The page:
Do your hands tremble? Parkinson’s disease may lead to mind, but there are many causes of shaky hands. In fact, most people have a tremor in their hands, though they may not notice it unless they hold their arms straight out in front of them.
Although tremors most commonly appear in hands, they also occur in the head, torso, legs, arms — and even in the vocal cords, presenting as a shaky voice. Tremors may be intermittent or constant; they can occur when the muscles are relaxed (resting tremors) or while the muscles are moving (action tremors). And, although they can occur at any age, they usually appear in people who are middle-aged or older.
Tremors may have a neurological cause, or be a symptom of a movement disorder or other condition.
The following are the top 3 types of tremors:
1. Neurological conditions
Multiple Sclerosis (MS): Tremors occur when the disease affects nerves that control movement. Tremors are common symptom of MS.
Parkinson’s Disease (PD): More than a quarter of Parkinson’s sufferers have either an action tremor or a resting tremor in at least one of their hands. Tremors due to Parkinson’s usually start in just one limb, or on just one side of the body, and “spread” from there. Stress, fatigue, or strong emotion can exacerbate the tremor.
Brain Injuries: Whether caused by a physical injury or by a stroke, an injury to the brain can lead to tremors.
2. Movement disorders
Essential tremor, an action tremor which occurs on both sides of the body, but is most obvious in the dominant hand. Essential tremors have a strong genetic component.
Dysytonic tremor, a condition in which messages from the brain cause muscles to jerk, often forcefully.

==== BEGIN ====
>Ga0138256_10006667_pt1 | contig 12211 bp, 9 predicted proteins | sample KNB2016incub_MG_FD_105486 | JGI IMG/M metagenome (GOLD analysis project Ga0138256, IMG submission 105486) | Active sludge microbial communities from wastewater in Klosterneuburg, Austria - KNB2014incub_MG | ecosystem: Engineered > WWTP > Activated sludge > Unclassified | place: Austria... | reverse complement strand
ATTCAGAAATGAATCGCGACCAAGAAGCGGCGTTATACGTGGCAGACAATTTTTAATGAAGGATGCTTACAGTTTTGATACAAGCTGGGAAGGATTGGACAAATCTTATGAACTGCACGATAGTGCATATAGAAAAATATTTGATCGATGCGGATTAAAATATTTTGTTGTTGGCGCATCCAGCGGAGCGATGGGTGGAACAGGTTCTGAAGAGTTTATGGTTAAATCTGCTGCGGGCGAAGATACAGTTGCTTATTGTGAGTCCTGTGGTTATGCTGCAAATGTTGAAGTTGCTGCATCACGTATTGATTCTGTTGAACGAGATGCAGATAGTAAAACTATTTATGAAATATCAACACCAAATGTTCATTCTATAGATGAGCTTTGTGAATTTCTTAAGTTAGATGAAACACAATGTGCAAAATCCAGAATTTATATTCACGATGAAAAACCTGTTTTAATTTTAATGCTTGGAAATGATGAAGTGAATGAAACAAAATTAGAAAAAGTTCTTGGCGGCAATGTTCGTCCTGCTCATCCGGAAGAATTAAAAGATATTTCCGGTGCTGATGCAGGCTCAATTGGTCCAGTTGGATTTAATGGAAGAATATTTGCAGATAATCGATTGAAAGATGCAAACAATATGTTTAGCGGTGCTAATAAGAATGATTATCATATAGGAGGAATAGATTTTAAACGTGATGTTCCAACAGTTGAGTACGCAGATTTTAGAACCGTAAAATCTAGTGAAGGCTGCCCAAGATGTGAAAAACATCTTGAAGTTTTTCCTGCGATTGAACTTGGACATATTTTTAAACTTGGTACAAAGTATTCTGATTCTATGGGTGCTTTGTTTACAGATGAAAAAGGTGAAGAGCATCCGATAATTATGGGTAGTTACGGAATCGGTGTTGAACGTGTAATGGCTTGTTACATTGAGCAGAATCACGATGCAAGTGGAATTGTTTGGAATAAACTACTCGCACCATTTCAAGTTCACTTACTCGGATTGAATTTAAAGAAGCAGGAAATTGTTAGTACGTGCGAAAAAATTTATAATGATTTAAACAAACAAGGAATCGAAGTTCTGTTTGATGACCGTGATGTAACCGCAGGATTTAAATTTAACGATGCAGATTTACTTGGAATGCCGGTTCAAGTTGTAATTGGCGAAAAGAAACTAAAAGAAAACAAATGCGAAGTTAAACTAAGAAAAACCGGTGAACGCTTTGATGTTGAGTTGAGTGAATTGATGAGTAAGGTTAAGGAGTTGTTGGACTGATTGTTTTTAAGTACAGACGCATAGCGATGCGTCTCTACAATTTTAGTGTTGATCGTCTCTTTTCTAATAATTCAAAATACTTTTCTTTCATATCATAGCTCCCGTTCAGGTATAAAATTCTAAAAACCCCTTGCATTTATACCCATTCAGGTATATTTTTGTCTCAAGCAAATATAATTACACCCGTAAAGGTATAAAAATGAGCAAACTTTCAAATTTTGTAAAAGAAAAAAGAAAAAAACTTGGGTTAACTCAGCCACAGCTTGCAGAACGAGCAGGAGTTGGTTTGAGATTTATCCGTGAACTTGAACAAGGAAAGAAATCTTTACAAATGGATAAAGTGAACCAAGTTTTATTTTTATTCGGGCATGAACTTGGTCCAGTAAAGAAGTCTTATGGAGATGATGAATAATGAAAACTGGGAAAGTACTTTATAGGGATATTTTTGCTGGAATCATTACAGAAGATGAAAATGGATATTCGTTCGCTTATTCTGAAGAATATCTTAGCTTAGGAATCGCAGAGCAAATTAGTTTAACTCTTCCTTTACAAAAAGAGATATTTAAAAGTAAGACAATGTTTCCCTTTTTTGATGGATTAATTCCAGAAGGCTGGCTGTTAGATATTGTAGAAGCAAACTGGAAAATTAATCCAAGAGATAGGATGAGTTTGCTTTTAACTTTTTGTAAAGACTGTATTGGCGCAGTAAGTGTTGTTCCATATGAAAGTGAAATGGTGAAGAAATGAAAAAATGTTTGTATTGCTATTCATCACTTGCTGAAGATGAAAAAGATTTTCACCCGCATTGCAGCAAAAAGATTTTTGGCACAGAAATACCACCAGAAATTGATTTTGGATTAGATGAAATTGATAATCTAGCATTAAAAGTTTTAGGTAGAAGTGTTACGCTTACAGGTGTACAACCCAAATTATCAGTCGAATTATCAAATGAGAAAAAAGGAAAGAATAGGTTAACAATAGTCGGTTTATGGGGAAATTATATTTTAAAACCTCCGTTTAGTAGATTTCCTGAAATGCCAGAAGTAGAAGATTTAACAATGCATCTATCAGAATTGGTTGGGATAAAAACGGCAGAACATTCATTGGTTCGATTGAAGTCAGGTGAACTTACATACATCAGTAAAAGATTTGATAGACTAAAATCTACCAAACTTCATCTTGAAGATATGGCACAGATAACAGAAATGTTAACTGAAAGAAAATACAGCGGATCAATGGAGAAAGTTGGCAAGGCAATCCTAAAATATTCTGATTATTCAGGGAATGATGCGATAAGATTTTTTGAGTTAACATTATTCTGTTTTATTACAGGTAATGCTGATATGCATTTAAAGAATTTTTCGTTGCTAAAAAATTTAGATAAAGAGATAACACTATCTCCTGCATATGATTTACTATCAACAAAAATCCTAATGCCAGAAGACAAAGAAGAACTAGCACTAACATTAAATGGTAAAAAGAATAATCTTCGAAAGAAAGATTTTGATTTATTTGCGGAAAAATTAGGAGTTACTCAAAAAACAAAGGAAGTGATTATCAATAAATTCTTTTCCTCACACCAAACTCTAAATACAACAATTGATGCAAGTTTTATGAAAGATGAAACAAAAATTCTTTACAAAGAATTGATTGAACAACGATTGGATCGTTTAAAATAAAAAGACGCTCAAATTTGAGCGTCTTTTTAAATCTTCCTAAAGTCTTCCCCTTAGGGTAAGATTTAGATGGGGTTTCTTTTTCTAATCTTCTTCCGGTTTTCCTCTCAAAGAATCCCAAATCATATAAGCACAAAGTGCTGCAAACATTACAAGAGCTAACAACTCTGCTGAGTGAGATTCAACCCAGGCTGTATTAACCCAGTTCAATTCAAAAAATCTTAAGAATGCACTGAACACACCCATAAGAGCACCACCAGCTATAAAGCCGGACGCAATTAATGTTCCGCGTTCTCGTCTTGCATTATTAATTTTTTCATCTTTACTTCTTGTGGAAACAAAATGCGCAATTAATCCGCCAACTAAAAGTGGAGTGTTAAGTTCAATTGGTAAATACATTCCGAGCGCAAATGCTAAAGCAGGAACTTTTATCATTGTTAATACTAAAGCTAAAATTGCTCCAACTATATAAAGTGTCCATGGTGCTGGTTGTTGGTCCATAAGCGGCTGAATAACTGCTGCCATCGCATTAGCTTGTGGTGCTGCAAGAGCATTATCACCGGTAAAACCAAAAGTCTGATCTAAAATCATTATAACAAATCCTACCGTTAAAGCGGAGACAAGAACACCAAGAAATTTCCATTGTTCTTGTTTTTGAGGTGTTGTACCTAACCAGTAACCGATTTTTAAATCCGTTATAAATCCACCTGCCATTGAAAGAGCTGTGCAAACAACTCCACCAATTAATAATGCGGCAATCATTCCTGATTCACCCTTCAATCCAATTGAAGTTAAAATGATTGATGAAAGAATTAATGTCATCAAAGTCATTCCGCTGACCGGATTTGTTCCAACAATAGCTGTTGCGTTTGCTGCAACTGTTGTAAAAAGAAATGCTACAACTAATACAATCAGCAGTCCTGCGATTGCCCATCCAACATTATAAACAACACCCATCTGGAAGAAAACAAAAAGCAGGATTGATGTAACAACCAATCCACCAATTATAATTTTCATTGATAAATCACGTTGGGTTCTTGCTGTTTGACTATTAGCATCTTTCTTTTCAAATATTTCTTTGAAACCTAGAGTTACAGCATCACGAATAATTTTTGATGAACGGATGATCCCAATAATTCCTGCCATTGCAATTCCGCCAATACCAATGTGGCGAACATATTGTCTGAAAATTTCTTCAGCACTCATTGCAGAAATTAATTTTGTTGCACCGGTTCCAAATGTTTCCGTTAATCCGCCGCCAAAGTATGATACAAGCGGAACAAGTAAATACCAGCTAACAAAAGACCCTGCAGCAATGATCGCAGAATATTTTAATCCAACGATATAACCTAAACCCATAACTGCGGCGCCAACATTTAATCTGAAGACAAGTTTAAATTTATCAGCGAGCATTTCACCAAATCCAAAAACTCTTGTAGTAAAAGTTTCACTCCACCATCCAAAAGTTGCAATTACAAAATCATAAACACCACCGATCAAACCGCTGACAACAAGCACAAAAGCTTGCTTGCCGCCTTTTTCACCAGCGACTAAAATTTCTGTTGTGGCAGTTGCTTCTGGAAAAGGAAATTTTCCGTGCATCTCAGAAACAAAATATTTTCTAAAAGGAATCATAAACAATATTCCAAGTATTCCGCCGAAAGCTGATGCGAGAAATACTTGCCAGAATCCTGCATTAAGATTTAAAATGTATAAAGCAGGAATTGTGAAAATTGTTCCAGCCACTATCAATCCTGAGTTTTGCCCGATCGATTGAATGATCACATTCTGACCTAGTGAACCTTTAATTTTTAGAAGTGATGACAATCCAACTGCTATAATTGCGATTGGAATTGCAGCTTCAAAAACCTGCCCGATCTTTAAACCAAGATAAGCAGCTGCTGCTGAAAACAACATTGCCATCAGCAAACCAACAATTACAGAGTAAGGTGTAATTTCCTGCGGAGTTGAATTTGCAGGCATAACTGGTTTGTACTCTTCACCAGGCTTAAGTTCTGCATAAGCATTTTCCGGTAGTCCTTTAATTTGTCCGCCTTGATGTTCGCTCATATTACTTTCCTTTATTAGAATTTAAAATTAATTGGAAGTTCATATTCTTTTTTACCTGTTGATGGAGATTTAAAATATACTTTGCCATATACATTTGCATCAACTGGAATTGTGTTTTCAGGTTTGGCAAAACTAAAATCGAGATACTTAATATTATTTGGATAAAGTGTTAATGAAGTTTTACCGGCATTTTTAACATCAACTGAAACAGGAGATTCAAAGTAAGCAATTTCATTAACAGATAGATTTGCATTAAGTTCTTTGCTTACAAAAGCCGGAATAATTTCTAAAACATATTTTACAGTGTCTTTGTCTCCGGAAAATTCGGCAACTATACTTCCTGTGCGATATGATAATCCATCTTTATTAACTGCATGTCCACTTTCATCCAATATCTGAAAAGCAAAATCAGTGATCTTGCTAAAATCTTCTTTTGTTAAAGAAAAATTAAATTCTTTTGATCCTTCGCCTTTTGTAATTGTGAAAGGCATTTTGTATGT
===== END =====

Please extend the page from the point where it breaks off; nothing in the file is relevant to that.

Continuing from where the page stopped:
3. Psychological factors
For example, psychogenic tremor (also known as a functional tremor) increases with stress, and is often associated with an underlying psychiatric disorder, such as depression or post-traumatic stress disorder (PTSD).
Although tremors are not life-threatening, they affect quality of life. Depending on the type of tremor, a variety of medications and lifestyle changes (such as reducing caffeine intake) can help the person bring their tremor under control.
At Tower Lodge Care Center, in Wall, NJ, we specialize in geriatric care, and are best able to care for the unique needs of seniors. We take a restorative approach to care, maximizing each resident’s ability to maintain function and enjoy life.
Tower Lodge Care Center offers long-term care, rehabilitative care, short-term rehab, respite care for those times when family members just need a break, and hospice care.
Our nursing staff is warm and caring, and we consider each of our residents to be part of our family, a person to be treated with compassion, dedication, and respect.
Better yet, contact us, at 732-681-1400, or by clicking here to schedule a tour.